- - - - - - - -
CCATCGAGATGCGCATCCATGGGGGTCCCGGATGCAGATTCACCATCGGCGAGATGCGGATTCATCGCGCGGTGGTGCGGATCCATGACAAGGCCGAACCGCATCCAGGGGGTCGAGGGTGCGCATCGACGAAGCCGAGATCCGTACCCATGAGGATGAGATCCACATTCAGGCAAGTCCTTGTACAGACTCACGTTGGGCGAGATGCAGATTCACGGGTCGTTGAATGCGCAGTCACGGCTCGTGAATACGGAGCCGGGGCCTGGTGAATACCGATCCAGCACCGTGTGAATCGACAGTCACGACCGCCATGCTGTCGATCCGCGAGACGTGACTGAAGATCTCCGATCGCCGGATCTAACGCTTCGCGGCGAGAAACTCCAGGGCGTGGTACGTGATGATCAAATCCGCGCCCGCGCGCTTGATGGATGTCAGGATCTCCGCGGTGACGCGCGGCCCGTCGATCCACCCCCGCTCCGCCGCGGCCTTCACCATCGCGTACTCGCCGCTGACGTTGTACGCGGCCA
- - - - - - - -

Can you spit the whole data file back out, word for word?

CCATCGAGATGCGCATCCATGGGGGTCCCGGATGCAGATTCACCATCGGCGAGATGCGGATTCATCGCGCGGTGGTGCGGATCCATGACAAGGCCGAACCGCATCCAGGGGGTCGAGGGTGCGCATCGACGAAGCCGAGATCCGTACCCATGAGGATGAGATCCACATTCAGGCAAGTCCTTGTACAGACTCACGTTGGGCGAGATGCAGATTCACGGGTCGTTGAATGCGCAGTCACGGCTCGTGAATACGGAGCCGGGGCCTGGTGAATACCGATCCAGCACCGTGTGAATCGACAGTCACGACCGCCATGCTGTCGATCCGCGAGACGTGACTGAAGATCTCCGATCGCCGGATCTAACGCTTCGCGGCGAGAAACTCCAGGGCGTGGTACGTGATGATCAAATCCGCGCCCGCGCGCTTGATGGATGTCAGGATCTCCGCGGTGACGCGCGGCCCGTCGATCCACCCCCGCTCCGCCGCGGCCTTCACCATCGCGTACTCGCCGCTGACGTTGTACGCGGCCA